Biology : Cellular Or Tissue Respiratory System

Our today’s topic on biology is “What Is Respiration”

What is Respiration

Previous Topic : Anabolism And Feeding In Living Organisms

Respiration

Respiration : is the process by which complex food substances are broken down in a stepwise series of reactions, in cells, to produce energy with carbon dioxide and water as waste products. Respiration occurs in all Living things.

The energy produce during respiration is used by the organism to carry out its activities, such as synthesis of lipids, proteins, protoplasm, cell division and enlargement(growth and development), transmission of nerve impulses, maintenance of body temperature and active transport.

The amounts of energy use in each organisms vary. A very active organism such as horse or man tends to use much more energy than a sluggish organism e.g snail.top↑

Types Of Respiration

There are two types of respiration. anaerobic and aerobic respiration.
Respiration occurs in cells and for that reason, it is called cellular or tissue respiration.

Chemical Process In Cellular Or Tissue Respiration

The reactions that occur in cellular or tissue respiration are usually represented by the following equation.

C6H12O2 + 6O2 → 6CO2 + 6H2O + Energy
This equation represents only a summary of the raw materials and the end products of tissue respiration. Respiration equation is far more complicated than the equation above.

Tissue respiration is divided into two main parts. The first part of tissue respiration is glycolysis.

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glycolysis pathway

Glycolysis : is the breaking down of glucose to pyruvic acid (C3), which is represented CH3COCOOH (Aliphatic hydrocarbon) in chemistry.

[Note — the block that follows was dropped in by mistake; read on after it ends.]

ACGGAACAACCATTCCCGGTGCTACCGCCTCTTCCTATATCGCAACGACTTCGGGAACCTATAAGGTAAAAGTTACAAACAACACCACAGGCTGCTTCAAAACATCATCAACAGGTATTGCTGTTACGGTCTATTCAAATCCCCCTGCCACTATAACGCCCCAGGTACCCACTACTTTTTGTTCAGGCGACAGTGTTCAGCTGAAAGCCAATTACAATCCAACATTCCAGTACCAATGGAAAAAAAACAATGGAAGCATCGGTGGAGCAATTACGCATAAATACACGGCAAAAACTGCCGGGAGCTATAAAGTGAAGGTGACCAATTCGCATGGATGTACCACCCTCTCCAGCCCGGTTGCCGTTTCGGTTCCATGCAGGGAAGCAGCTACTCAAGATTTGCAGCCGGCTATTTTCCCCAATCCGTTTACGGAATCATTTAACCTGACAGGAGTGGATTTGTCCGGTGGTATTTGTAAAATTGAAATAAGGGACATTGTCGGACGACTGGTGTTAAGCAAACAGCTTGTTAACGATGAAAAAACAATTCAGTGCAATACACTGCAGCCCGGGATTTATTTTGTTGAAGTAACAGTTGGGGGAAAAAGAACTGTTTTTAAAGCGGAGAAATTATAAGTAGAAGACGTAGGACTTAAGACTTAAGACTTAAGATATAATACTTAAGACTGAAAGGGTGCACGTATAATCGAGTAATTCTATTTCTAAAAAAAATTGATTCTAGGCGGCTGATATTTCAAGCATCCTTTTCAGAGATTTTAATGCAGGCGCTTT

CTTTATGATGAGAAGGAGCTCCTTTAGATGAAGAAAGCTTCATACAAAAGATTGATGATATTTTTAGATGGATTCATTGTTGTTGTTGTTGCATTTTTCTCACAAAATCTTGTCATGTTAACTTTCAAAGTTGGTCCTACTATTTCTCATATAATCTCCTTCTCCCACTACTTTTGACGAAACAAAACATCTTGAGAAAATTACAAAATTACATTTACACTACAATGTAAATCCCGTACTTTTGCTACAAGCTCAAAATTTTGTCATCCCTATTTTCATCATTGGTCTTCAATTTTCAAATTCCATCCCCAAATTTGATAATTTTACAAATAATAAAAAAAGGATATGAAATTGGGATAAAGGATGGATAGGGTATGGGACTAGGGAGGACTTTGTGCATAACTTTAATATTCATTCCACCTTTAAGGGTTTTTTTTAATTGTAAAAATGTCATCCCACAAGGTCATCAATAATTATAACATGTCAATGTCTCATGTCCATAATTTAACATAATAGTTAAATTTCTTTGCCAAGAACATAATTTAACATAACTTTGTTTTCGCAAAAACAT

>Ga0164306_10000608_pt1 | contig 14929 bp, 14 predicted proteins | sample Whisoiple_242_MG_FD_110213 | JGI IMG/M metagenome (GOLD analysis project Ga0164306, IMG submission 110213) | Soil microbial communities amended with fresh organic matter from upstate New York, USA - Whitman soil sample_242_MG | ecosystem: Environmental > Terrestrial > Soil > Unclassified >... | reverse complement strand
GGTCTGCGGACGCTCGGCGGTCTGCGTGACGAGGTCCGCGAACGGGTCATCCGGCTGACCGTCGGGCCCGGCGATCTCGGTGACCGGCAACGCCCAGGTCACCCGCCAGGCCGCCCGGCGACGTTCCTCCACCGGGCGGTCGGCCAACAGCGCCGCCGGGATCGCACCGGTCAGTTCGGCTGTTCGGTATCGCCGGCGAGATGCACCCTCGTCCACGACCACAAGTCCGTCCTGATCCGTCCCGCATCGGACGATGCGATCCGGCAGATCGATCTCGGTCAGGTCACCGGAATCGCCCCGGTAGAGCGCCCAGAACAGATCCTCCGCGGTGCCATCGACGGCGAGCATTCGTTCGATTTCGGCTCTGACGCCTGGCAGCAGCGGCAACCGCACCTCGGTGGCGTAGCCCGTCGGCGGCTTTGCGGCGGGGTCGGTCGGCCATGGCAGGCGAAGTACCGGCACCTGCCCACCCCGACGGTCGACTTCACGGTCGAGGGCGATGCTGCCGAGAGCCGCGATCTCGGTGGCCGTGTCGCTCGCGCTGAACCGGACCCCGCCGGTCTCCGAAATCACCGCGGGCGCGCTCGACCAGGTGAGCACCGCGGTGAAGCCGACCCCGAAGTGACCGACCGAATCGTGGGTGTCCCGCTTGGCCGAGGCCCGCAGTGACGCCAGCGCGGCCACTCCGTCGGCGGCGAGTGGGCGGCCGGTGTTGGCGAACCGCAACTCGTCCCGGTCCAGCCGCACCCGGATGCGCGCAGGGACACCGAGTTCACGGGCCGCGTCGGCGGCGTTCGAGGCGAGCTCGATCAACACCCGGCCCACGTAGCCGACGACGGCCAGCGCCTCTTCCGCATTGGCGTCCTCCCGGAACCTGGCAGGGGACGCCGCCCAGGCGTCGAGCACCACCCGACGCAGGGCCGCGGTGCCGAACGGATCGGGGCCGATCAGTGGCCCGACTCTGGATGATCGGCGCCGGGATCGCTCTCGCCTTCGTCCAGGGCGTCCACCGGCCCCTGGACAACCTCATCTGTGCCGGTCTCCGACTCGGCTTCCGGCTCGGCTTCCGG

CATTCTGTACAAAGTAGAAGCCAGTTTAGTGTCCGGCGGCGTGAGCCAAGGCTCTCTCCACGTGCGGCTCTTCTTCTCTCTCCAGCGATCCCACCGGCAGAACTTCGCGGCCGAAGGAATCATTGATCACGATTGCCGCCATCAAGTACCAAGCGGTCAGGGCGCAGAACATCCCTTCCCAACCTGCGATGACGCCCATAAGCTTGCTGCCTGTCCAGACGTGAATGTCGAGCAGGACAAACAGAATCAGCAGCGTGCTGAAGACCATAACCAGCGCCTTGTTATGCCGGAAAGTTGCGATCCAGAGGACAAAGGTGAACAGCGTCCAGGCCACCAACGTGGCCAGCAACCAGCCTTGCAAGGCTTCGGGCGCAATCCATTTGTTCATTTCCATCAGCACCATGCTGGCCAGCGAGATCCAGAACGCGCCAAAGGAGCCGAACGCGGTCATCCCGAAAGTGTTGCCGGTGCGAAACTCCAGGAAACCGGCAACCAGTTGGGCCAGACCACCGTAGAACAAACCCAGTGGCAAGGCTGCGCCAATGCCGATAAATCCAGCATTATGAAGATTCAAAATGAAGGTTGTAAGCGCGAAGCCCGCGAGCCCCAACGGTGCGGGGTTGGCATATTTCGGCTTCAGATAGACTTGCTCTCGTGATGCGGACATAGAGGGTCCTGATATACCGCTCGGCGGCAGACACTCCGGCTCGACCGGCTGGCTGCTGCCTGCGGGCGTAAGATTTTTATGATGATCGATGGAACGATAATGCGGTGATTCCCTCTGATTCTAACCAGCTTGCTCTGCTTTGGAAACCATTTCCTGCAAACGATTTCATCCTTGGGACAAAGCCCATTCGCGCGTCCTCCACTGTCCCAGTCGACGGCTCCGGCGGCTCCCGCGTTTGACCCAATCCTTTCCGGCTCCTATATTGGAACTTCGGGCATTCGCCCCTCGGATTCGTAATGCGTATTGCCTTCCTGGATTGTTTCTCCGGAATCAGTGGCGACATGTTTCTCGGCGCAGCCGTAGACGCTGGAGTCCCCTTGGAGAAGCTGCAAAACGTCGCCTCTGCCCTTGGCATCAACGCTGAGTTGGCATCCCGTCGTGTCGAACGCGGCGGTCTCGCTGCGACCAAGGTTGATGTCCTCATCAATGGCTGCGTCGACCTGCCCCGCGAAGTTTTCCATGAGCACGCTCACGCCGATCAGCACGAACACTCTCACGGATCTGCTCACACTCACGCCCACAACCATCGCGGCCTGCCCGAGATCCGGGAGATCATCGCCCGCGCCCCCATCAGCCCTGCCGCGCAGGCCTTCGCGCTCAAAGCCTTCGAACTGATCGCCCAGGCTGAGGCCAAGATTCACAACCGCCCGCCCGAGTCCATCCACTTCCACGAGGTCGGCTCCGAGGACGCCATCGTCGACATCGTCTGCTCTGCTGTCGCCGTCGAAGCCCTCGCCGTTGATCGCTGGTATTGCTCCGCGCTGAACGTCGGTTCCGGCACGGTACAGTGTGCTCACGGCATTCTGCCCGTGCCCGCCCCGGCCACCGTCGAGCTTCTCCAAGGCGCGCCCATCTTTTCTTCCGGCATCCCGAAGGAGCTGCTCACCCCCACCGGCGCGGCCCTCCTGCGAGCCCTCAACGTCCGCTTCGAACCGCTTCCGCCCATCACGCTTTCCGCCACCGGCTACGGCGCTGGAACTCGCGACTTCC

Below Is The Pathway Of Glucose Breakdown In Tissue Respiration

pathway of glucose breakdown in tissue respiration

This process occurs in the cytoplasm inside the cells. It consists of stepwise reactions, as you can see above, each reaction is brought about by a specific enzyme.
Glycolysis is common to, and occur in this manner in all organism. Oxygen is not required In glycolysis, that is, glycolysis is an anaerobic respiration.
In this series of reactions, glycogen (in animals) or starch ( in plants) is converted to glucose, then converted through ten series of steps to form pyruvic acid as shown above.

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Examples Of Specific Enzymes In Respiration

a] The conversion of glucose to glucose-6-phosphate is catalyzed by the enzyme hexokinase

Glucose + ATP → Glucose + -6- phosphate + ADP
b] Glucose-6-phosphate is converted to fructose -6- phosphate by the action of the enzyme glucose phosphate isomerase.

Explanation

In this series of reactions, 2 molecules of ATP are used to convert glucose into glucose -6- phosphate and fructose -6- phosphate into fructose -1-6-diphosphate.
In some other reactions of glycolysis, 4 molecules of ATP are formed, as a result of a net gain of 2 molecules of ATP.

After the formation of pyruvic acid, the path of further reaction depends on whether the respiration reaction is aerobic or anaerobic

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Aerobic Tissue Or Cellular Respiration

Aerobic respiration : is the respiration reaction that occurs in the presence of oxygen. In aerobic respiration, pyruvic acid is converted into acetyl-coenzyme A, which is fed into a cyclic series of enzyme controlled oxidation reactions known as the Kreb’s cycle.

Kreb's cycle

Kreb’s cycle reaction occur after the discoverer or the Tricarboxylic Acid Cycle (TCA) and take place in the mitochondria within the cells

In Kreb,s cycle, oxygen is not actually involved. The oxidation reactions that occur in the Kreb,s cycle involve the removal of hydrogen ions, similar to chemistry definition of oxidation.
These hydrogen ions are accepted by compounds known as hydrogen ion acceptors such as Nicotinamide Adenine Dinucleotide (NAD) to form reduced Nicotinamide Adenine Dinucleotide (NADH2).top↑

The hydrogen ions are passed through a series of reactions in what is called the electron transport chain. In these reactions, hydrogen is oxidized to water and energy is released in form of ATP.

Anaerobic Respiration

Anaerobic respiration : is the type of respiration that occurs in absence of oxygen.
When oxygen is not present in a reaction, the path of reaction depends on whether respiration is in plants or in an animal cell.

In an animal cell or bacterium, lactic acid is formed by anaerobic respiration. top↑